I have to say, I’m a little surprised at the nonchalance with which Kalam faces Lostara Yil and the other Red Blade in the keep. With what his missions are and the fact he came from a Malazan-controlled city, you’d think he’d be a bit more wary of two armored strangers showing up so shortly after he himself did in the midst of a sandstorm. He and Fiddler were certainly paranoid enough about the messenger they saw before landing; his banter with her and desire to sleep with her, not to mention a seeming lack of curiosity, seems a bit out of character to me. Anybody else? By the way, I’m pretty sure Kalam has that Claw talisman legitimately, from being a Clawmaster.

And yes, what a great moment with the Deck forming a pattern of High House Death around him (and the Holy Book). And a great line to close that section. A tension-breaker line that is quickly turned back by the cold conversation between Lostara Yil and the other Red Blade about killing everyone in the keep, with the “usual” thoroughness.

There are several things I liked in the Mappo/Icarium section:

One of course continues to be their relationship with one another, the ease with which they interact, the affection, the gentle banter. (We’ll see other pairs with not so gentle banter.)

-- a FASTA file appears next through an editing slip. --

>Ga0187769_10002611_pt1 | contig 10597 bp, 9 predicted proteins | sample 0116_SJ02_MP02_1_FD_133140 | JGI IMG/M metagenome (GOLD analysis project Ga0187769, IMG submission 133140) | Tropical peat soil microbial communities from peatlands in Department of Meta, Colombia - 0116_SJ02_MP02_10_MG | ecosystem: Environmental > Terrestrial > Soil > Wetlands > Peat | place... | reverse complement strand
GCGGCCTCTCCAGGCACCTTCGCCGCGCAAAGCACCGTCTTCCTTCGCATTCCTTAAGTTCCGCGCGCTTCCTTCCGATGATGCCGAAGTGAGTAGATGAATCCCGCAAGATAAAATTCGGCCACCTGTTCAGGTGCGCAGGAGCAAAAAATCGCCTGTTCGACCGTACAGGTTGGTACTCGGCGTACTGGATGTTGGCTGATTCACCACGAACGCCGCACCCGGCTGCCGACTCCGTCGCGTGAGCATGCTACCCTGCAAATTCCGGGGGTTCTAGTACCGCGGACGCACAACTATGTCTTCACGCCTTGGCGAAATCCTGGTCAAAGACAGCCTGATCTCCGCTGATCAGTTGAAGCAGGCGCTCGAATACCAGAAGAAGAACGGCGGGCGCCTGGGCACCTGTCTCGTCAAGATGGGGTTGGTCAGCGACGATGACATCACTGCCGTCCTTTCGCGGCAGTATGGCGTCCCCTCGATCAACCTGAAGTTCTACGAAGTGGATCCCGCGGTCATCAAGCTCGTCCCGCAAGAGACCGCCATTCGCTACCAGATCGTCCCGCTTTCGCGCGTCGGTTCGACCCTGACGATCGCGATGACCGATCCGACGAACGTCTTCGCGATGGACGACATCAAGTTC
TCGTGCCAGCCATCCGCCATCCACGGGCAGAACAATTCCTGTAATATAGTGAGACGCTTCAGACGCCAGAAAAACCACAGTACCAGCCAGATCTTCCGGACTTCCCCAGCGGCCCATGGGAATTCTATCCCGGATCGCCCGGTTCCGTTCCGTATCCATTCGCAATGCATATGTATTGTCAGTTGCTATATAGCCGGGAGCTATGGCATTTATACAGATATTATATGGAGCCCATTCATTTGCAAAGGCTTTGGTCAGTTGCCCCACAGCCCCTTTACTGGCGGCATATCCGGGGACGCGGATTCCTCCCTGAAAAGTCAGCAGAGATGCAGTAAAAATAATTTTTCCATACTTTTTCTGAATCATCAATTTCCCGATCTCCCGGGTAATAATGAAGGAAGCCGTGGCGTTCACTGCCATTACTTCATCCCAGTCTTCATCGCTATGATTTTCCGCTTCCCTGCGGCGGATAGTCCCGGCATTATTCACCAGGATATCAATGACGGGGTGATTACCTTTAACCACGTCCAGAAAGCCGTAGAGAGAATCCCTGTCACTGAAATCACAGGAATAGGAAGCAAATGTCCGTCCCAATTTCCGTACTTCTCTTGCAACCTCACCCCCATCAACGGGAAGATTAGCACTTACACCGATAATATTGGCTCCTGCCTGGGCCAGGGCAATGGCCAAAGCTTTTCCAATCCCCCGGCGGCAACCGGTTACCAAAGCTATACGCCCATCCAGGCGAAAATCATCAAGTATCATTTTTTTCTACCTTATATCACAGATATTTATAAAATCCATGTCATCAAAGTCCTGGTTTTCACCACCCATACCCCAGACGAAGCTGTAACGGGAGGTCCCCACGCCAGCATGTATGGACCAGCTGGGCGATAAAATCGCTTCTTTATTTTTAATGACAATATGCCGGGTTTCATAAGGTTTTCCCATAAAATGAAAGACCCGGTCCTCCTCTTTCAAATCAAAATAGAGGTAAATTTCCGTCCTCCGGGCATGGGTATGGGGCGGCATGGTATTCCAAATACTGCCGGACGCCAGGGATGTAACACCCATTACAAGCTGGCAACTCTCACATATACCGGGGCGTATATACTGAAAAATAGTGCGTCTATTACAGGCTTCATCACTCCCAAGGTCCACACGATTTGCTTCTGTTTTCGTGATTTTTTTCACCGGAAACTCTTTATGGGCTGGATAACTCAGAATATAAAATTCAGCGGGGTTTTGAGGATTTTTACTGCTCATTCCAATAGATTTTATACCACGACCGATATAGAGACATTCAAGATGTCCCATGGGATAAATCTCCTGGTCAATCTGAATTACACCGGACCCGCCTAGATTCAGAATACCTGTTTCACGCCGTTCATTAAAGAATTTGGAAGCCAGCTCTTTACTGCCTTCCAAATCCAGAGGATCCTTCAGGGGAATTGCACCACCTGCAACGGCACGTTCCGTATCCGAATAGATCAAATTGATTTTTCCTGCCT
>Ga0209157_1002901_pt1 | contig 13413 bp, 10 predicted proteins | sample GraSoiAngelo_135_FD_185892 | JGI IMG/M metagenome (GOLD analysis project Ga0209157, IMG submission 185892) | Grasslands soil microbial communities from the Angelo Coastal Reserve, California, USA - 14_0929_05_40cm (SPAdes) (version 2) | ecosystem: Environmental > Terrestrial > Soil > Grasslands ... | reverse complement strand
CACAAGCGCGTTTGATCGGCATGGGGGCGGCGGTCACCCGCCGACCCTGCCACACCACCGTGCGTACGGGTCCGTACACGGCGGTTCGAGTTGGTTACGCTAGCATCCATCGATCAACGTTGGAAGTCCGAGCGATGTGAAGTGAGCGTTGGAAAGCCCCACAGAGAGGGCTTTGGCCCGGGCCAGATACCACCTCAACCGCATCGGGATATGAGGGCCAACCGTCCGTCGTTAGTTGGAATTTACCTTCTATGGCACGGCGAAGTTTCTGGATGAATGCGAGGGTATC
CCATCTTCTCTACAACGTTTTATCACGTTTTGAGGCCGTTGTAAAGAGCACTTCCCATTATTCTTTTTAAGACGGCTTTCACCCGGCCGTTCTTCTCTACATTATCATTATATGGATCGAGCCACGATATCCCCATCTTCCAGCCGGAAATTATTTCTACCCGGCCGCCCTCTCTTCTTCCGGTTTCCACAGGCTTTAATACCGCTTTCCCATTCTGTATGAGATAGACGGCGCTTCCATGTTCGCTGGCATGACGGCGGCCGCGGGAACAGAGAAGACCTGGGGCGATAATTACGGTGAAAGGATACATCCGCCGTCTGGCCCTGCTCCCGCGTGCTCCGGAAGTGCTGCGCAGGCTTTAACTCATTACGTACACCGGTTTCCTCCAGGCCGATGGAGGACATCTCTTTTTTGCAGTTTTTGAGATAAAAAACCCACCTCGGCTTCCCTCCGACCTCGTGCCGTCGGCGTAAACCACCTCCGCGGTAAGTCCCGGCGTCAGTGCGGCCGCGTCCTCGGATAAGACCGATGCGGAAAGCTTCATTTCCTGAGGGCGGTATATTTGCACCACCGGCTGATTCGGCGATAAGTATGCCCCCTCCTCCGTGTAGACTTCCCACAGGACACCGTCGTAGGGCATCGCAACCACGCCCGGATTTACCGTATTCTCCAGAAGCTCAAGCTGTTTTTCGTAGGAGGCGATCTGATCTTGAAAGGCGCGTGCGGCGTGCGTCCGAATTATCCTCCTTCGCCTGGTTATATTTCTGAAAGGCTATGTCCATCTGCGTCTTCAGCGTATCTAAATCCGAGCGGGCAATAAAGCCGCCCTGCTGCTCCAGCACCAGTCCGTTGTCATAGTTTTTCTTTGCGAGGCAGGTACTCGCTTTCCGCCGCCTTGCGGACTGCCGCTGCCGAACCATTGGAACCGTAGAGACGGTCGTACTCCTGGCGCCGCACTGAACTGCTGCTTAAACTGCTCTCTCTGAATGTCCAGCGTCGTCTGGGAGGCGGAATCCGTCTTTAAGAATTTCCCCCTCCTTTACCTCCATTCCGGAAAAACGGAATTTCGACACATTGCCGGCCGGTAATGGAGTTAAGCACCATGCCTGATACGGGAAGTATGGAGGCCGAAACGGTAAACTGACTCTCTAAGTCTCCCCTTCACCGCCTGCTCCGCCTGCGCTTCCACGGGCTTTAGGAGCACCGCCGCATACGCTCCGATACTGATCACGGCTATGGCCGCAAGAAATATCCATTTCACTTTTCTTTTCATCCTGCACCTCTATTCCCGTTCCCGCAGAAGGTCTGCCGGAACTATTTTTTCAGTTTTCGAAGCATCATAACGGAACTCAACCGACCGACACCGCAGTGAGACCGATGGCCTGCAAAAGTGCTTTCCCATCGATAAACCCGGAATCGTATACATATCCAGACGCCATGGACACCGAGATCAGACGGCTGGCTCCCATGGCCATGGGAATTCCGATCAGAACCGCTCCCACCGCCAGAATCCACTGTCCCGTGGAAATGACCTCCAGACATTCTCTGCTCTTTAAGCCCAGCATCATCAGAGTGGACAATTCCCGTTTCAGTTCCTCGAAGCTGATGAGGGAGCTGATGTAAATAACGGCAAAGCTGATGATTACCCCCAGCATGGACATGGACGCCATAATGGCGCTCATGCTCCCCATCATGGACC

I like the early subtle hint of the paintings of forests with “hulking, four-legged beasts, their eyes glowing.”

I like Mappo’s inability to restrain his own curiosity, despite the burden and fear he carries with regard to the whole idea of answers to mysteries.

It is intriguing that the bhok’arala do not follow them.

The annoyingly vague reference to the warren used: one with the “feel” of Kural Galain, of Dark, of an Elder Warren, though there are possibilities . . .

The understatement of Icarium’s “I do not suggest we enter this chamber.” Remember who is saying this—Icarium! You do not want to mess with something that unnerves Icarium.

Mappo’s fear of three simple words from Icarium: “We approach comprehension.”

And then we’re back to Pust, who tells them so much via so little, beginning with “Nothing is as it seems.” That’s a key line in this book (what the heck, it’s a key line for the whole damn series). And I find his line to Mappo about considering someone who doesn’t waver from his cause “dull-witted” quite resonant. Remember that Mappo is, if nothing else, a man with a cause. As is Icarium.

That little throwaway line on the T’lan Imass walking away from the Empire after Kellanved and Dancer’s assassination—we’ll hear more about this in the future.